Anyhow, after talking to Sheila and signing a contract with her, she told me to contact Lutheran Child and Family Services for a homestudy. The social worker we worked with there, Leni, was awesome!!! She walked us through the whole rest of the process. This involved several things: we (meaning Leo and I) had to go in and meet with her, we signed a ton of paperwork, she talked to each of us individually, etc. We then had to complete some of the requirements: Leo had to get CPR certified (I already was), we had to be fingerprinted, get FBI background checks done, and do some adoption training--we did ours online. Then we met with Leni again in person, answered some more questions, and then she came one day and visited our apartment and met with Ana. I think Leo and I met with her three times total, and we answered questions regarding everything from how our marriage was and how we solved our problems (that was funny because I had slept on the couch the night before after one of the worst fights in our entire marriage--it was the only time I'd ever done that--and we had barely begun speaking to each other again on the drive over there in the car) to how many siblings we had, their ages and occupations to how our own parents disciplined and what our own childhood was like. We also had to have three written recommendations from people who were not related to us. After all that, Leni sent the homestudy packet to our AZ lawyer for him to submit the interstate documents to the state of AZ. This was a whole mess, because he kept being obtuse and not taking my hints on what he was required to do, and finally our lawyer here talked to him and flat out told him it had to come from the AZ side of things since that's where the mother resided. Months later, he finally got around to submitting it. Meanwhile he did get the father's parental rights relinquishment translated to Spanish which we sent to Leo's Uncle Eduardo, who is a lawyer as well, in Colombia. Eduardo tracked down Ana's father for us and had him sign the relinquishment. All that was processed by both AZ and IL and finally approved, so we should have been able to set a court date and be done with it all, only Sheila informed us we needed documentation from Colombia saying we followed all their laws. Ruff. The silly part of that is had I known that before we could have had it already done, and I had had this niggling worry in the back of my brain that we'd need something like this, but instead of asking, I hoped we'd slide by without it. Errr.... So that's what we're waiting for now. Just FYI, Leo called the governmental department in charge of that down there and they said we were okay, only to get it in writing it would take at best 45 days. Leni's already been out to do the postplacement study. The court hearing is basically ceremonial from what Leni told me and then the judge may decide to have a "testing time" of Ana living with us for a few months before it's completely finalized,but we're hoping not since she's already been living with us so long. And that's what I've learned of adopting a child in a nutshell. Good luck if you're adopting a child. I wish you as little paperwork as possible!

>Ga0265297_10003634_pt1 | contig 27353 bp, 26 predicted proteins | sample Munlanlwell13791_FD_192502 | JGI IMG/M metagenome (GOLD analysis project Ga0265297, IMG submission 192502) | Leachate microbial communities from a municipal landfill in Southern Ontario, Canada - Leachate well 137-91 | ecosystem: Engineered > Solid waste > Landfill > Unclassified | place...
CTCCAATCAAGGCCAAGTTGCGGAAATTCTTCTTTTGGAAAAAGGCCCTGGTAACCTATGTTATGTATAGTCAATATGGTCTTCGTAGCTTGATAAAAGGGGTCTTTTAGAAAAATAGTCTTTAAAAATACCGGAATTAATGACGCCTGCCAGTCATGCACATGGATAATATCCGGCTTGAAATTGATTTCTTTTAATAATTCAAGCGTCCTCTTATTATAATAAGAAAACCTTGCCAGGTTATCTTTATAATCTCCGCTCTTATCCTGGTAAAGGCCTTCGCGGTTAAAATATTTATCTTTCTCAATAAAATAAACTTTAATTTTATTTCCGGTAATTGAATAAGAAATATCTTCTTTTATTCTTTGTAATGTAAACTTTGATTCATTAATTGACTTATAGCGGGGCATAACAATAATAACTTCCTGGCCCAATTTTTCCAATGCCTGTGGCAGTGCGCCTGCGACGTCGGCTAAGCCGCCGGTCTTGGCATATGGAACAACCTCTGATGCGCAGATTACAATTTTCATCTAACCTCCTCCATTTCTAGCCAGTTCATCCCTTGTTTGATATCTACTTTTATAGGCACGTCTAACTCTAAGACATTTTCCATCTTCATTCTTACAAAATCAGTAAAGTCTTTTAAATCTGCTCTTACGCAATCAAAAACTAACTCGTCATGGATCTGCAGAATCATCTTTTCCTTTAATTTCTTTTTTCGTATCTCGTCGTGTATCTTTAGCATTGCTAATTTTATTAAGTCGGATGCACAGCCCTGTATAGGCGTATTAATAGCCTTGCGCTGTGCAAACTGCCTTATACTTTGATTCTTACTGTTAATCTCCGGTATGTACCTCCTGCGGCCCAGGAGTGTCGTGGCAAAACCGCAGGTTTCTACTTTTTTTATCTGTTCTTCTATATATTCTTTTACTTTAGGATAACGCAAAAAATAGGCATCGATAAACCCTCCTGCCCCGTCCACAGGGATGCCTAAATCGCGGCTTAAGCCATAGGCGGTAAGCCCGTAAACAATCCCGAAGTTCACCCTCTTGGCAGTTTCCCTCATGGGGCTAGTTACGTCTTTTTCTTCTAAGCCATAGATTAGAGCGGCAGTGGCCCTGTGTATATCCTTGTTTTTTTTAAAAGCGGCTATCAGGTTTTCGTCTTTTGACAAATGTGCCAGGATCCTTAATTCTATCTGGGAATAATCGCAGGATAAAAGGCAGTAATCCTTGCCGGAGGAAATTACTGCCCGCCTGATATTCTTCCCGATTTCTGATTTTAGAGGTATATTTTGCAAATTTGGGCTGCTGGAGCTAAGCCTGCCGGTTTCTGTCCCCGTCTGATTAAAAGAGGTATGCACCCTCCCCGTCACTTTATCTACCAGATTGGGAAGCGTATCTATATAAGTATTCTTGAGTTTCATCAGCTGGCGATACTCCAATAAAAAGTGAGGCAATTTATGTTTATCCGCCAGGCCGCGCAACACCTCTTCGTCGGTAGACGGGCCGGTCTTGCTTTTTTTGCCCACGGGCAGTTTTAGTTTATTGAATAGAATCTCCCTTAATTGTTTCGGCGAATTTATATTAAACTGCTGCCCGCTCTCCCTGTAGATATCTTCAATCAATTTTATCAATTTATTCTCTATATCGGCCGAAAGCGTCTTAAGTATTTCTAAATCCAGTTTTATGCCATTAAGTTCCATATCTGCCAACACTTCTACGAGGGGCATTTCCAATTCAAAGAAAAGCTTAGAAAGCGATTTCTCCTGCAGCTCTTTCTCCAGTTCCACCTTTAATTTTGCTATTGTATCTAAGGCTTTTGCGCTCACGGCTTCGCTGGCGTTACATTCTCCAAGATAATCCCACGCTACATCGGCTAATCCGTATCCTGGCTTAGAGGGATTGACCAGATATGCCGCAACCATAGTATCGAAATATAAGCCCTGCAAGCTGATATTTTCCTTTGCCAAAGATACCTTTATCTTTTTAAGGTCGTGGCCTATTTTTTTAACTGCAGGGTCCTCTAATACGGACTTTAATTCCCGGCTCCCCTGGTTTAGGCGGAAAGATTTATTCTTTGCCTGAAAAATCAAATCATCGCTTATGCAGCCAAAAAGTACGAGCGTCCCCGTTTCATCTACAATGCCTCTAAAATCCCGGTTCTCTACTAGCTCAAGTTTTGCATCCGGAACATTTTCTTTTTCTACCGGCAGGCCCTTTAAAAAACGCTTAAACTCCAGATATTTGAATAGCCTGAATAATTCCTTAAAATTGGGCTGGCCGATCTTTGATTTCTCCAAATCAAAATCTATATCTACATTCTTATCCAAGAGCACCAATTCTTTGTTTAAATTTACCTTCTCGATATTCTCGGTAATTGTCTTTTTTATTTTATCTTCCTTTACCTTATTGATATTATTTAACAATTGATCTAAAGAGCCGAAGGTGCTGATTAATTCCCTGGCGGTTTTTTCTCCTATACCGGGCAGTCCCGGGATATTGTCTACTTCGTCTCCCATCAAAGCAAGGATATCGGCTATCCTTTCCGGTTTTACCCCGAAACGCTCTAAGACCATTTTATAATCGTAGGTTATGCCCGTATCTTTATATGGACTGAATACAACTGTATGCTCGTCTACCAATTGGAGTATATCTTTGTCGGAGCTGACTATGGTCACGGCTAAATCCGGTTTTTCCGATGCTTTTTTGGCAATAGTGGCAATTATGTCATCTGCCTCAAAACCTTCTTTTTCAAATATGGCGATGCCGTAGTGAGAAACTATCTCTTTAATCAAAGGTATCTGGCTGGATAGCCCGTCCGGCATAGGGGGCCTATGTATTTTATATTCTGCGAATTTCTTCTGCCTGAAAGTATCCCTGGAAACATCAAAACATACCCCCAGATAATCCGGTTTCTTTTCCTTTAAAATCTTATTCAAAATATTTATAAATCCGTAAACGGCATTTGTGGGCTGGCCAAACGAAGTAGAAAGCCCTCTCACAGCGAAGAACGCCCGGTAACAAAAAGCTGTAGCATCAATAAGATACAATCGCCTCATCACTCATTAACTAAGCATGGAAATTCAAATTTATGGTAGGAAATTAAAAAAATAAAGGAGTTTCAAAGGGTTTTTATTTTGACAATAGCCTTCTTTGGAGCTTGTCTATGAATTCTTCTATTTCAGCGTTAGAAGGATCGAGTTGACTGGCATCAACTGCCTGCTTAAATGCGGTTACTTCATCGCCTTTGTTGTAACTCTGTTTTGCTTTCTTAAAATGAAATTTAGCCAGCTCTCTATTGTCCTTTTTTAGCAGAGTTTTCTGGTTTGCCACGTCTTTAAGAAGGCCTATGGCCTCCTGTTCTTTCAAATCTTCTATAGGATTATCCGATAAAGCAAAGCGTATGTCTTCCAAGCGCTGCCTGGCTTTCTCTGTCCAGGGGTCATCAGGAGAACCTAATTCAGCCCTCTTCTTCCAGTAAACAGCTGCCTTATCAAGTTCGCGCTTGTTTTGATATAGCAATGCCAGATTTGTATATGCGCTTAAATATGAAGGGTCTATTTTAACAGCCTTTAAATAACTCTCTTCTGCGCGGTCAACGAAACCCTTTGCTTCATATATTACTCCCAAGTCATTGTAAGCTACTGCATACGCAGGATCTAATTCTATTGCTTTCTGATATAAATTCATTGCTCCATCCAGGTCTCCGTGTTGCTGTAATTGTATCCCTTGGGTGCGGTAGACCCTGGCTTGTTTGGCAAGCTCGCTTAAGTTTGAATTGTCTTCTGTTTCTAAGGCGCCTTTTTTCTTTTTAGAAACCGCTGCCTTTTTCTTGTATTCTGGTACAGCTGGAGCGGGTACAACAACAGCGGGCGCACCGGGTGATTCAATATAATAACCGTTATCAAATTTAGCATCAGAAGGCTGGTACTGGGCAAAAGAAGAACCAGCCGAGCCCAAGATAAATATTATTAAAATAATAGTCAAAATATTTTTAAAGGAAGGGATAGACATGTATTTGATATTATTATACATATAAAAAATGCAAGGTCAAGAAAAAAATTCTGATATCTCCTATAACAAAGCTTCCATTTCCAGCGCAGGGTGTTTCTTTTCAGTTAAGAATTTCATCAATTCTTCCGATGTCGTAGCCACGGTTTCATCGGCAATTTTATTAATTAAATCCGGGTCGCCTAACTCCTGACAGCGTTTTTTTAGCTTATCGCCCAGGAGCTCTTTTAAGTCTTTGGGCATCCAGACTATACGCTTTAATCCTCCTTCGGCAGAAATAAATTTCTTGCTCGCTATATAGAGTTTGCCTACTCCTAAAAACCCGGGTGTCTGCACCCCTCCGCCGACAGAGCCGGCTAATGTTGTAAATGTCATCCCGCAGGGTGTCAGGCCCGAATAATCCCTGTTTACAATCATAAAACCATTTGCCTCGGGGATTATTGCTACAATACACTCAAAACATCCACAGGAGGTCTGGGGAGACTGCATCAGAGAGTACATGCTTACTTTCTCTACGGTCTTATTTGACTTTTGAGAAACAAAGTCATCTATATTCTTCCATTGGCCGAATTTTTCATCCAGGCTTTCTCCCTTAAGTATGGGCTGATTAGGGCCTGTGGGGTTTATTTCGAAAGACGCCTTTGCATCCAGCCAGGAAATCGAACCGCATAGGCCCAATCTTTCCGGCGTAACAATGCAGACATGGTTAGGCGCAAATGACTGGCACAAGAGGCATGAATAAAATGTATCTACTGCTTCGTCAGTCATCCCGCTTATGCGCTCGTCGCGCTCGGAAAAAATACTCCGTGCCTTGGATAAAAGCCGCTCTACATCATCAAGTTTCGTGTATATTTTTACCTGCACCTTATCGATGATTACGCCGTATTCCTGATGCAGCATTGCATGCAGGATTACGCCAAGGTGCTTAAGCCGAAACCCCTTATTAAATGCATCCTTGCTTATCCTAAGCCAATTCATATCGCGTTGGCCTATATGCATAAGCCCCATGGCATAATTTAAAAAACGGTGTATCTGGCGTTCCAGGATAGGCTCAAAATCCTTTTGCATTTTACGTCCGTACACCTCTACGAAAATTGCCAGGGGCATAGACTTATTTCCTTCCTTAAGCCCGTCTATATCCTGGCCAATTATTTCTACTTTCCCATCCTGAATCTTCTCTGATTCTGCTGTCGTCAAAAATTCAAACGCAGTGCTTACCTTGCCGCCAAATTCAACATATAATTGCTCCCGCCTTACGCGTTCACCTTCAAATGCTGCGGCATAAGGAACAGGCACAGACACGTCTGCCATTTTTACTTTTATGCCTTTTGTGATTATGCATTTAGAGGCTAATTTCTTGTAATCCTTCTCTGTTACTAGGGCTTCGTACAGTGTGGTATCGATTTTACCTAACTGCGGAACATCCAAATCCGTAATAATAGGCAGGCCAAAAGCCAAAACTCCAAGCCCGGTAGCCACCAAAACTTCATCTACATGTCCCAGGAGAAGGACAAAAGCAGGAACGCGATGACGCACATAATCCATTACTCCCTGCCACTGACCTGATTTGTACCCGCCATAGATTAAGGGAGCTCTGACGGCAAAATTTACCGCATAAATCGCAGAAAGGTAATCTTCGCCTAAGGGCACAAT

What I've Learned About Becoming A U.S. Citizen

So I don't know who all knows this but I'm actually a naturalized citizen of the United States. Yep, I was born in Canada, a good 90 miles (that is 145 kilometers) north of the border. I became a U.S. citizen in 1998 when I was 17 yrs. old. That's a good thing because then I didn't have to take the test they require for citizenship. My little sister Kayli, my little brother Wyatt and I all took the oath in this little office in the Minot North Dakota International Airport. And to tell you the truth we were all trying not to giggle throughout the whole thing. (Okay, I should state right here that I don't mean to offend anyone by this post, and I do try to be a little entertaining so I do take some of this stuff a little lighthearted.) Really though, if you've never heard this oath, it's a bit funny to think of it in context with Canada (because Canada is such a subversive country). Please stop humming "Blame Canada" in your head now. Here it is in all its entirety for anyone interested. Or you can just skip over it.